Colorado Father Wants Smartphones Restricted Like Cigarettes and Alcohol

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June 19, 2017Jun 19, 2017

Governments all over the world regulate the minimum age for drinking and smoking. These laws are in place to protect children and teens—whether from addiction or accidents—at a time when their brains are still developing. Most don’t bat an eye at these laws because they recognize the societal benefit of guarding our children.

Tim Farnum, a Colorado father and board-certified anesthesiologist, wants to extend similar limits to cellphones—specifically smartphones. Farnum and his non-profit, Parents Against Underage Smartphones (PAUS), have proposed a ballot initiative that would prohibit retailers from selling smartphones that are intended for use by children under 13.

Farnum started researching the impact of smartphones on developing brains after his two sons, eleven and thirteen, got smartphones for the first time. Farnum told the Washington Post that before his sons received smartphones, they were “energetic and outgoing,” but constant access to technology and social media made them increasingly moody. 

“They never left their bedrooms, and when he tried to take away the phones, one of Farnum’s sons launched into a temper tantrum that the dad described as equivalent to the withdrawals of a crack addict,” writes Katie Mettler for the Washington Post.

Psychology Today reports that numerous studies connect overexposure to electronic media usage and delayed cognitive development. Children addicted to electronics show decreased abilities to focus, to give others their full attention, and to intuit others attitudes and feelings.

Psychology Today also points to the same connection between smartphone usage among pre-teens and the reclusive behavior that Farnum saw in his sons. Spending time with an electronic rather than with people during a time when the brain is developing can be detrimental to socialization. It teaches children that “all actions have an immediate effect, and all stimuli elicit a quick response,” writes Psychology Today, but real-world interactions aren’t like that.

When children win a game on their phone or get a like on social media, the brain releases the neurotransmitter dopamine, which Psychology Today explains is “the key component in our reward system that is associated with feelings of pleasure.” In some cases, children become addicted to those “dopamine hits,” and they start to prefer the immediate gratification of media over real-world interactions.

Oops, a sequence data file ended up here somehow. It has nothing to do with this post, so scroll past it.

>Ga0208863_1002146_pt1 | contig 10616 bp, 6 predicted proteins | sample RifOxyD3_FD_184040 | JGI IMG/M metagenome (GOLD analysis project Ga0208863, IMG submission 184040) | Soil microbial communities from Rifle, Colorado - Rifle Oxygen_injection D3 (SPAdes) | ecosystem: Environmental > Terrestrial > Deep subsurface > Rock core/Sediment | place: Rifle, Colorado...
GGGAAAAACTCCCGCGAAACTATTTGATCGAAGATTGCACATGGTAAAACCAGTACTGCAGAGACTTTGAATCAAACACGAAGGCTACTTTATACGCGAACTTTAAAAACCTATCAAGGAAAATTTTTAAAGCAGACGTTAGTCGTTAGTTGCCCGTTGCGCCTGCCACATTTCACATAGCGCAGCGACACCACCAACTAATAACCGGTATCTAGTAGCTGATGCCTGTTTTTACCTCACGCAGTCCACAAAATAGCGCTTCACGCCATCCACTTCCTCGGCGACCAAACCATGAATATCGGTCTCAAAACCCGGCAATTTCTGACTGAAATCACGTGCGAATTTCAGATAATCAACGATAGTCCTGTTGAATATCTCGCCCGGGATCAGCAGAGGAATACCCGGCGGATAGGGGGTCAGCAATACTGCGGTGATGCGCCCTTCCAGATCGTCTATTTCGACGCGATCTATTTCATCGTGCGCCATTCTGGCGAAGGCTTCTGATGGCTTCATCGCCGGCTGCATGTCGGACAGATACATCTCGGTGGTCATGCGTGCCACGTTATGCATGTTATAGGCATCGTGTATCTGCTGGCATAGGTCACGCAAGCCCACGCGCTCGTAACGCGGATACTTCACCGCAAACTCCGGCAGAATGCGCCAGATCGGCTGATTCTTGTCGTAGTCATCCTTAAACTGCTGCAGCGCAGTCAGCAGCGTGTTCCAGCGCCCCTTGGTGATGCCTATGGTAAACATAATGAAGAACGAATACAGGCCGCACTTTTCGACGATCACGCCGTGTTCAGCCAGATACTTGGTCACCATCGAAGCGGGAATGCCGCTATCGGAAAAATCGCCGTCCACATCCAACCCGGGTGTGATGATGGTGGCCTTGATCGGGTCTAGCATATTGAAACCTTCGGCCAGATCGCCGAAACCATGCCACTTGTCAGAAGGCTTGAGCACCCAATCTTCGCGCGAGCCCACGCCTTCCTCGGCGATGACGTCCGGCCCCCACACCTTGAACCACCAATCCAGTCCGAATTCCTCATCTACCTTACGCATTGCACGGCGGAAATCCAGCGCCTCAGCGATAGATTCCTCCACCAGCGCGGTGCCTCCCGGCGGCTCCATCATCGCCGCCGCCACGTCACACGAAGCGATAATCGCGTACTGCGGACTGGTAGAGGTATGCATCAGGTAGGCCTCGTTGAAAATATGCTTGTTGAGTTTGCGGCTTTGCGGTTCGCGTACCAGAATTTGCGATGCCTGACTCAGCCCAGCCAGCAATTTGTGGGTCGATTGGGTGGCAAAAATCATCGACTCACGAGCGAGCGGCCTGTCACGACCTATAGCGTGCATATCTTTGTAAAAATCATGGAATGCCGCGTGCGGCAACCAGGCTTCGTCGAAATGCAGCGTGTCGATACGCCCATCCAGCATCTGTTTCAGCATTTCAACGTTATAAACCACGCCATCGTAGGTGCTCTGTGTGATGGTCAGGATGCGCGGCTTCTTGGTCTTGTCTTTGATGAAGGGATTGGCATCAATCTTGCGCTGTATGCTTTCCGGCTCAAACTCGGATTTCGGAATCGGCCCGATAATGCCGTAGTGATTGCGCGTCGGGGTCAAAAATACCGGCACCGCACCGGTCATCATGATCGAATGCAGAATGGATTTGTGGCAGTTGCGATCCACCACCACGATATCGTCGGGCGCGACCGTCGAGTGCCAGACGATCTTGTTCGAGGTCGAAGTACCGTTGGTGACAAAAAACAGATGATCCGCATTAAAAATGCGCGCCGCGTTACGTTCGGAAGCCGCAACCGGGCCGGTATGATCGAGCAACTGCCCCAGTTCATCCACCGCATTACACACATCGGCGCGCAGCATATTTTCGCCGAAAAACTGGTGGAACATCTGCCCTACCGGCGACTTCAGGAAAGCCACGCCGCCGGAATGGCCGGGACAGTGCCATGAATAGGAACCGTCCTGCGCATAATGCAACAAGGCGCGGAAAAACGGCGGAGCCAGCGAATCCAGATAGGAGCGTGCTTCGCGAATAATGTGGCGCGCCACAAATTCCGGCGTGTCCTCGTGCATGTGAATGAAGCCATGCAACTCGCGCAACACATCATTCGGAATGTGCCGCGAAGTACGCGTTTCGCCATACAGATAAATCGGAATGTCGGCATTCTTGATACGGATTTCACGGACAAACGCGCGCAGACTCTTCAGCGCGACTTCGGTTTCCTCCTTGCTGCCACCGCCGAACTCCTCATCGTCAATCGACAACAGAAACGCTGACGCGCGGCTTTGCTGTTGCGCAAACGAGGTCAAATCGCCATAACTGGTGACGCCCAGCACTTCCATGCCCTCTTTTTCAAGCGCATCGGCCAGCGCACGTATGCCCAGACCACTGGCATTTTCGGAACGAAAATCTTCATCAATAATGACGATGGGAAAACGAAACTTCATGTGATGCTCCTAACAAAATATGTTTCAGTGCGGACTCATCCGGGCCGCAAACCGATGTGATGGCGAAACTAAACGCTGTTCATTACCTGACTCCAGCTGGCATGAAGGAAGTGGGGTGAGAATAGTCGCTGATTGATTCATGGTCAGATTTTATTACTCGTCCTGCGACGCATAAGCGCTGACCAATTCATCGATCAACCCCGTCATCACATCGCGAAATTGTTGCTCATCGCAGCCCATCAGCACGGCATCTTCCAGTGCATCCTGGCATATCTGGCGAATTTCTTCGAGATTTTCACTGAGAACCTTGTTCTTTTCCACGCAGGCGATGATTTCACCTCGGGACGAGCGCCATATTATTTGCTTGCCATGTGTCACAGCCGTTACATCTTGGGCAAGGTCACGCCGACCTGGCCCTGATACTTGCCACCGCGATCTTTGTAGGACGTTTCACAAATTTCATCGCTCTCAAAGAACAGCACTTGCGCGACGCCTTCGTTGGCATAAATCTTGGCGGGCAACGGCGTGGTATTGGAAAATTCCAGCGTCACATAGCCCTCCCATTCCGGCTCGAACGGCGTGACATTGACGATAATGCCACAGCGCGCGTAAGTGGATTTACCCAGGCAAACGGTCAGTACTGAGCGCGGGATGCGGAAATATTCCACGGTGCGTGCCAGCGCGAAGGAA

After reading the negative effects of electronic usage and seeing the impact on his children, Farnum told the Washington Post that he decided someone had to do something. If it passes, Farnum’s ballot initiative no. 29 would require retailers to ask about the age of the primary user before selling a smartphone. Each month, electronic retailers would submit reports that showed their adherence. If they did violate the prohibition, the first violation would incur a warning while the second would incur a $500—each subsequent violation would double the fine.

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There has been a range of responses to Farnum’s proposal. Some might point out the irony of Colorado allowing recreational marijuana but restricting smartphone usage. However, many parent and grandparents laud his drive to protect children because they have seen the impact of technology on their own children’s mood and behaviors. Farnum, who says he’s a Libertarian, pushes back against these accusations. Making a comparison between smartphones, smoking, and alcohol, and even watching pornography, Farnum argues, “We have age restrictions on all those things because they’re harmful to kids. This is no different, in my opinion.”

Even if his proposal doesn’t pass, Farnum hopes that it will increase awareness of the dangers of premature screen time. In the meantime, he has taken the smartphones away from his sons and seen a marked improvement in their behavior—they’re laughing, playing outside just like children should, and even enjoying reading.

Whether or not the government should be involved in limiting electronics is up for debate, but few would disagree that it’s healthier—physically and emotionally—for a child to be outside playing with friends rather than sitting in corner glued to a screen.